9. Continue to hold the ‘true leaves’ whilst you use your other hand to gently shake the pot so that the growing medium gently cushions the seedling into place

  10. Whenever you are transplanting or potting on it’s important to water in. With new seedlings I prefer to do this by standing the pots in a tray of water and allowing the growing medium to soak it up, this way the seedlings are not disturbed

  11. The seedlings then get transferred to the greenhouse or a bright window ledge but it’s important not to allow the growing medium to dry out

  12. Check the growth regularly, specifically the root growth and if there are visible roots coming out of the bottom of the pot, it’s time to check the root growth by tipping the plant out and checking the root system. If the roots are strong and white, either pot them on into a larger individual pot or plant them out. If they haven’t developed strong roots let them remain in the same pot for a little longer

Some other interesting points to remember when pricking out and potting on are;

Hardening Off - It’s important to note before planting out that the plants will need ‘hardening off’. This is a gradual process that allows the plant to get used to outdoor conditions. Without this process the plants get a shock when planted out and whilst they may recover, the growth will be stunted. Plants that are grown indoors need to acclimatise to cooler temperatures, change in humidity and an increase in air flow (botanically speaking the effect of hardening off allows the plants leaf structure to thicken). This process usually takes around 2-3 weeks. If the seedlings start out life in the greenhouse, they then move to a cold frame and then outdoors perhaps under a cloche or fleece and then without. If you don’t have a greenhouse and cold frame and you are raising your seedlings on the window ledge, start by placing them in a sheltered spot outdoors during the day and then bringing them in at night and slowly increase the frequency until they are strong enough to be planted out.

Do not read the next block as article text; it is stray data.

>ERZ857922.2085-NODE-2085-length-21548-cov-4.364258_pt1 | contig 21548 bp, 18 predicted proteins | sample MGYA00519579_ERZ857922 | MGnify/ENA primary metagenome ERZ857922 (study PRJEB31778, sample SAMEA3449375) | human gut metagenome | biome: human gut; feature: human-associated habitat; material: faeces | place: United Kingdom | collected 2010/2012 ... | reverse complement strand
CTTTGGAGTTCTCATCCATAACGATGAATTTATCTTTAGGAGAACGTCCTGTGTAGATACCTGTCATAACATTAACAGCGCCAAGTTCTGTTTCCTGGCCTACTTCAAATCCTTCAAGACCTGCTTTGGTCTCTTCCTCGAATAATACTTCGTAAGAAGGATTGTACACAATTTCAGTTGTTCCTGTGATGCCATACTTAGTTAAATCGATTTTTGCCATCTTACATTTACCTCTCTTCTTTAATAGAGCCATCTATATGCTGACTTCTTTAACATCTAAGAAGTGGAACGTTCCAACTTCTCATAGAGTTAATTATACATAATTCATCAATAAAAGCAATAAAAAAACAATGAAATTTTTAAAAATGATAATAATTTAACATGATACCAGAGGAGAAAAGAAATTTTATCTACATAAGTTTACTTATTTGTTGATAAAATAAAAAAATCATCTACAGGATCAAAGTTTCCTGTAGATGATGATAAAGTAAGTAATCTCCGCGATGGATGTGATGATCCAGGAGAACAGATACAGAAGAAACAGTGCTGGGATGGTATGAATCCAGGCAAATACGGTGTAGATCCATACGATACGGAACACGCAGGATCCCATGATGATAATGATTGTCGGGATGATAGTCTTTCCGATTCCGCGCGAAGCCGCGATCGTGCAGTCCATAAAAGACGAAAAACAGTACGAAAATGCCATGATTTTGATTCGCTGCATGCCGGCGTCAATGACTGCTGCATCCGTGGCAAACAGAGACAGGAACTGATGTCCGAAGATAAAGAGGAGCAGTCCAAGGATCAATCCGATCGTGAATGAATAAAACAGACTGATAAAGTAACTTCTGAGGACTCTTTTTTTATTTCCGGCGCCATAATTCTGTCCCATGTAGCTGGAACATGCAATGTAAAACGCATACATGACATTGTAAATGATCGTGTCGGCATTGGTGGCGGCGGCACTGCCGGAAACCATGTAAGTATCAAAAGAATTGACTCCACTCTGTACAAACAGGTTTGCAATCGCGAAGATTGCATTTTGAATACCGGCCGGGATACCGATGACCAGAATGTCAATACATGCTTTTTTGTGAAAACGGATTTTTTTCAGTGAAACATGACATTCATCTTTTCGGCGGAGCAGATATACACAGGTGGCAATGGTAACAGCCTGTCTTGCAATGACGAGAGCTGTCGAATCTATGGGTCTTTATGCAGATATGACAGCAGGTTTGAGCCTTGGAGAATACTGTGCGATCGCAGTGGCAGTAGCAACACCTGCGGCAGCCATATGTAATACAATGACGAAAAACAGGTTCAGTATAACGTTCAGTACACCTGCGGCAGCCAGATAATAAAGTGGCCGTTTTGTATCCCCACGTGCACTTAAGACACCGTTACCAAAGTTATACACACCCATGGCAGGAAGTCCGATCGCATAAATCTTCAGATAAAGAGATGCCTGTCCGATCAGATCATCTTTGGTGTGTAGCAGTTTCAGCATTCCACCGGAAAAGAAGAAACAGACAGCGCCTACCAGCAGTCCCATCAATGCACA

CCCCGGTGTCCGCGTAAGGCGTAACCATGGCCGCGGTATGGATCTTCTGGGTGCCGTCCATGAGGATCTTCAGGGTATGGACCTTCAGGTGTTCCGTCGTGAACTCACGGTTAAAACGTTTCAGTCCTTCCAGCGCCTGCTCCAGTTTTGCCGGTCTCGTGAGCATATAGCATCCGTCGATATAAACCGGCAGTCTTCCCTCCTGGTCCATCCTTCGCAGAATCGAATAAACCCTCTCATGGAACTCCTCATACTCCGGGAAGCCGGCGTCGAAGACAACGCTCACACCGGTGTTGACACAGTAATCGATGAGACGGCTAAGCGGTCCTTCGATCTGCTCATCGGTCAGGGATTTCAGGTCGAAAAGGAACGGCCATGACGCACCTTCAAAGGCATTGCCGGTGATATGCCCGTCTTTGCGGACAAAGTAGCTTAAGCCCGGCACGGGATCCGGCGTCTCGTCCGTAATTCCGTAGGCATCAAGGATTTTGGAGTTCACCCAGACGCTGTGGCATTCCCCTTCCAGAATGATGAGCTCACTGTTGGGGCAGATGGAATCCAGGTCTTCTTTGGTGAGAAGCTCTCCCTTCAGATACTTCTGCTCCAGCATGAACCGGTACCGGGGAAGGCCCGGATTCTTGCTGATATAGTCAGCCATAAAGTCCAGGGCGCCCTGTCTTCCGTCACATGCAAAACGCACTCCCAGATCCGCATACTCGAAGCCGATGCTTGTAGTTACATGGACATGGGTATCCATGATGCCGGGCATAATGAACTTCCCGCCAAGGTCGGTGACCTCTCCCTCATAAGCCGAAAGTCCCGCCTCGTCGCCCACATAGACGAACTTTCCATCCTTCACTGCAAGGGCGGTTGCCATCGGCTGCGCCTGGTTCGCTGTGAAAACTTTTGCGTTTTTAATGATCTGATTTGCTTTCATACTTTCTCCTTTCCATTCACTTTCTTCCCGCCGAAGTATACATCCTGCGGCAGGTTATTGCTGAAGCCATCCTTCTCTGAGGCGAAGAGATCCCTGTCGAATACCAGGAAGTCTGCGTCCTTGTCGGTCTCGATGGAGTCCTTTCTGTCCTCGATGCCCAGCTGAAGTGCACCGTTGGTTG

Feed - By the time that the seedlings produce their ‘true leaves’ and are starting to compete for space in the grow tray, they will also be lacking in nutrients. It’s important when preparing your growing medium for potting on, that you include in your mixture a general fertiliser. This could mean mixing in some home made compost or leaf mould. Or you may prefer a liquid feed such as comfrey. Just as watering is important so too are the nutrients that the plant will be looking for to enable strong growth.

Potting On - This process is also referred to as ‘potting up’. Potted plants can become deficient in nutrients as they grow and potting on enables you to add fresh nutrients in the way of new soil to avoid the plants decline in growth. The one thing to be mindful of when potting on is root disturbance, not all plants appreciate this.

I hope you have found this guide useful. If you have never done this before visit our Starter Grow Kit and gift sets for everything you need to get you started. Give it a go and I promise you, you will be hooked and growing everything from seed year after year!